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Batteries on the Sailboat
Sunday February 5, 2006, 6:15 AM
We have or I believe we have a large block of batteries on the sailboat, I know we have three cylinder electrical motor, I know this because Bill is talking about the broken motor mount and want me to fix or help. We was on battery power last night, thus the batteries are working, this is good, however this is a chain of events systems whereby all the parts must work. Bill has references or I felt he inferred that when the motor to the boat is running it is also charging the batteries. The life of the batteries is important.
I think to start the motor to the boat.
I think to run the radio to call the shore if a problem.
The batteries presently are being used to play the radio mostly and to run the lights on the boat, Bill purchased some very expensive German made 12-volt fans, I am thinking this is a 12-volt system, however I am not positive, and there are so many variables. We I believe are in a 220 Country, does this mean we have both a 220 and a 110 systems or do we only have a 110 and the marina only provides us with 110 because we are in a USA mentality or surround area of the USA with the mental solutions of the USA. The Caribbean is my guess overlaid heavily with the USA influence, many times more than the Central American countries, Trinidad culturally is similar to Panama, many organizational concepts of the USA, however at the end of the day not culturally the same, still a somewhat manana concept on life. Tropical weather makes person not take the world serious, priorities and getting work done is not part of the tropical cultures on the planet.
I have a book Bill gave me by a man called Chapman; this book is maybe 400 pages and has many details on boating. I am going to read it if possible; therefore, I can one-up the mental capacities and insure my safety and the crews.
My battery on my computer now says I have less than 50 percent of time on the battery, this is not accurate and when my computer gets down to about 25 percent it can just stop. There is an electrical inverter, connected by a cigarette lighter just behind a desk area close to the radio. Not a good place to place my computer to charge, because of too many people opening the fridge and moving without caution on the boat in this area. I personally only trust the judgment of Craig around my computer; the other two are like children and must be watched and anticipated constantly. The cord of the computer is like a rope where a person can trip over, pull on, or hook himself or herself, pull the computer on the floor and I have no computer because it will break. Water is abundant in this area as is water everywhere on the boat as we have found many leaky spots in the channels of storage. My Lonely Planet Caribbean now has a damage cover because it was sitting in a channel along the edges when it started to rain. Craig�s private area leaks or Jokob says it leaks; nothing actually is clear and predictable with any comments from Jokob as he is arrogantly irresponsible and not trustworthy. His judgments are based on what he wants to say and not on reality.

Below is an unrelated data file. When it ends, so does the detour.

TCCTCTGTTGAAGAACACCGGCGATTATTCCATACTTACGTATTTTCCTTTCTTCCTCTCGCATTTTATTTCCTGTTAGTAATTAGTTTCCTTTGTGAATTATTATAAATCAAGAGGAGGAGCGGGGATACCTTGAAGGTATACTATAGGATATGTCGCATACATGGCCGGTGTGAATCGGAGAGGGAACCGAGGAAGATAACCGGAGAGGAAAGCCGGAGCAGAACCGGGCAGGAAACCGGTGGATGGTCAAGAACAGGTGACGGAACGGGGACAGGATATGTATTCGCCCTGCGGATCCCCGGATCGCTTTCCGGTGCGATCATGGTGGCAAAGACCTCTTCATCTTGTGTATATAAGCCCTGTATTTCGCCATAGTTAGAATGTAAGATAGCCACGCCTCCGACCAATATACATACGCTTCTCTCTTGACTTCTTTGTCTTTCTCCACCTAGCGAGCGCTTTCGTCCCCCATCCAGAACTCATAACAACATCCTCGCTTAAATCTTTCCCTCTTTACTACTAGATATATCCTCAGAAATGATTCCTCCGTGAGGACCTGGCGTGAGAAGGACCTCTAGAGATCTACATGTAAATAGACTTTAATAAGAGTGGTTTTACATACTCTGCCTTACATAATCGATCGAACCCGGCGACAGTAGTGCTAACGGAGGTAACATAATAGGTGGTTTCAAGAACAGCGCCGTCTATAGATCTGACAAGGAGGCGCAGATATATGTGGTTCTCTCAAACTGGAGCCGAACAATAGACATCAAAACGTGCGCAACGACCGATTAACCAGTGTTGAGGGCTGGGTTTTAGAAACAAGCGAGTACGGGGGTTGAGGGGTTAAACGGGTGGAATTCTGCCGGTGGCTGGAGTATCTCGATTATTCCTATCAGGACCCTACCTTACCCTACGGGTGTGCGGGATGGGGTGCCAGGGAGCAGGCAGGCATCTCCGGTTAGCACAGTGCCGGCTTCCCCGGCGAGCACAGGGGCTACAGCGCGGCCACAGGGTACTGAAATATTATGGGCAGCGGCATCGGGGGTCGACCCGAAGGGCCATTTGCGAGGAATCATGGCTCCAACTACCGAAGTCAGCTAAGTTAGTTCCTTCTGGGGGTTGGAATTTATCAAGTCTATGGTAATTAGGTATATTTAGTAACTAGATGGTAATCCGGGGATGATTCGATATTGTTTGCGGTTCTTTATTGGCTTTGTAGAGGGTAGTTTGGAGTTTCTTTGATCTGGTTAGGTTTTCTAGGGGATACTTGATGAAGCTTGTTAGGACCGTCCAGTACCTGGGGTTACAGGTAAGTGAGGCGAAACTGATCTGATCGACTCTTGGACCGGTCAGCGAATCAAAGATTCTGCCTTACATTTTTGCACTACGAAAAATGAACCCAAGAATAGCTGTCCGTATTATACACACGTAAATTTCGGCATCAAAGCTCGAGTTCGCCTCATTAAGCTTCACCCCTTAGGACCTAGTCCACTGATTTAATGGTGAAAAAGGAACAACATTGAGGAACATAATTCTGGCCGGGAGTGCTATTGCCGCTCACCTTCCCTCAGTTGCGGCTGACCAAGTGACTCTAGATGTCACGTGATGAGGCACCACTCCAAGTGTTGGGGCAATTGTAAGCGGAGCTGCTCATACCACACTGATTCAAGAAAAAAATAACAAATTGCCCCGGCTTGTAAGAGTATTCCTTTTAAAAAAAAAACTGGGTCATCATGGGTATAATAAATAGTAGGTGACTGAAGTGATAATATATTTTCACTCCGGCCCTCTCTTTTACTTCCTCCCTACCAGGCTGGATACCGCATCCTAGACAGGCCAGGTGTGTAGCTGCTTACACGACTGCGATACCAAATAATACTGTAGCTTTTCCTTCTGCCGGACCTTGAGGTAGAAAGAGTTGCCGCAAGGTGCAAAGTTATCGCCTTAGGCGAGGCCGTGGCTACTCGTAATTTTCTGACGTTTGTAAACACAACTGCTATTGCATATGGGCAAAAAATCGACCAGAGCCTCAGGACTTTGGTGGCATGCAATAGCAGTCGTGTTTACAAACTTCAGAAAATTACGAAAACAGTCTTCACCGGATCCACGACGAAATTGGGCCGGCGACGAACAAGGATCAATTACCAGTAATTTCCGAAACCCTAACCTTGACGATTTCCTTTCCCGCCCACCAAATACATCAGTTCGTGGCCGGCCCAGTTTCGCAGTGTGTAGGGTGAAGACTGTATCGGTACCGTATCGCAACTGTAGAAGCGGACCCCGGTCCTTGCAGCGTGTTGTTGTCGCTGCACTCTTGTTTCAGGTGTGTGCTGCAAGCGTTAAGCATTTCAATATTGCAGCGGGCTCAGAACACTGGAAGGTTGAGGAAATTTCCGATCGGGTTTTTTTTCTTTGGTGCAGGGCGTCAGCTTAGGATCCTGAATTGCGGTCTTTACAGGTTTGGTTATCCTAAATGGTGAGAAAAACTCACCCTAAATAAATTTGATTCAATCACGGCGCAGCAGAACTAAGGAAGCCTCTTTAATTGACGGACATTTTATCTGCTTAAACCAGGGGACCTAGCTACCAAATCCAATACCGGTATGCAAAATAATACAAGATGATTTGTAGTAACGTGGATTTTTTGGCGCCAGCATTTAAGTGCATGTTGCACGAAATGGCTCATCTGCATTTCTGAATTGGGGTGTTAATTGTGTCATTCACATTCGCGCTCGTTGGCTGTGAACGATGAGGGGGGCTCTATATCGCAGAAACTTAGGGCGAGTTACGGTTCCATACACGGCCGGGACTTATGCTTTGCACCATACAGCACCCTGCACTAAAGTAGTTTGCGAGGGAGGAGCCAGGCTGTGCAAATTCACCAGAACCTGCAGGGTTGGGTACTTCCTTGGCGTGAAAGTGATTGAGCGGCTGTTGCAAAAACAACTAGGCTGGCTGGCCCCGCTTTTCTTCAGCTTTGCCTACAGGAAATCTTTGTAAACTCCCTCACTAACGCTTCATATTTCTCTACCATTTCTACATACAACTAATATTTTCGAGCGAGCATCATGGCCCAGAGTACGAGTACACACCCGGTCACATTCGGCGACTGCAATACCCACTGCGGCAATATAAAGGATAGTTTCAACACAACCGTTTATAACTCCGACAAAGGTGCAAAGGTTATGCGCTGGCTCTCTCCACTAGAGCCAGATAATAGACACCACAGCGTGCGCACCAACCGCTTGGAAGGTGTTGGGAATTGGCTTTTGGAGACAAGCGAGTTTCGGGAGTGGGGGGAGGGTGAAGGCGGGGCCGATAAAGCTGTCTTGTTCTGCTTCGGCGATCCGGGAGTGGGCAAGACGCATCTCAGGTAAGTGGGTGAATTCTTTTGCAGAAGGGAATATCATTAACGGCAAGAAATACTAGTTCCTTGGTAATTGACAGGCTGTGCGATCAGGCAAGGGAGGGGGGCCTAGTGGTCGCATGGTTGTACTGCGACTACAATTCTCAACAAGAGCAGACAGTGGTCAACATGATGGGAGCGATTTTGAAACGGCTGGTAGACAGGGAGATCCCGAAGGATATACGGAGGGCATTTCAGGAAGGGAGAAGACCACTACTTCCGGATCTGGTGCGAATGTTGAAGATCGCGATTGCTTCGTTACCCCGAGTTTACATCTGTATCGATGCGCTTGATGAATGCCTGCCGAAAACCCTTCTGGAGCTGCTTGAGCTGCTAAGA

If I could buy a converter that would make a light bulb into a cigarette lighter connection or adapter I could convert one 110 normal type light next to my bed to a plug for the inverter and the computer would be safe. I am confused, why does this normal light bulb work, does it come on with 12 volts, I know a 110 light bulb will work normally in a 220 at least for a short while, however I have no knowledge of 12 volts and 110 and interchanging the light bulbs. I will have to quiz and try to focus Bill on the issue of electricity on the boat. I do wish to know if we are redundantly safe with our electrical, motor, and petrol systems. If the navigation abilities are not great, then the need for a motor may become more valuable than I wish. I would not go across the ocean with this boat presently we are only going along though very close islands; we are not really traveling in open sea. We are always within a short distance in many ways of the shore.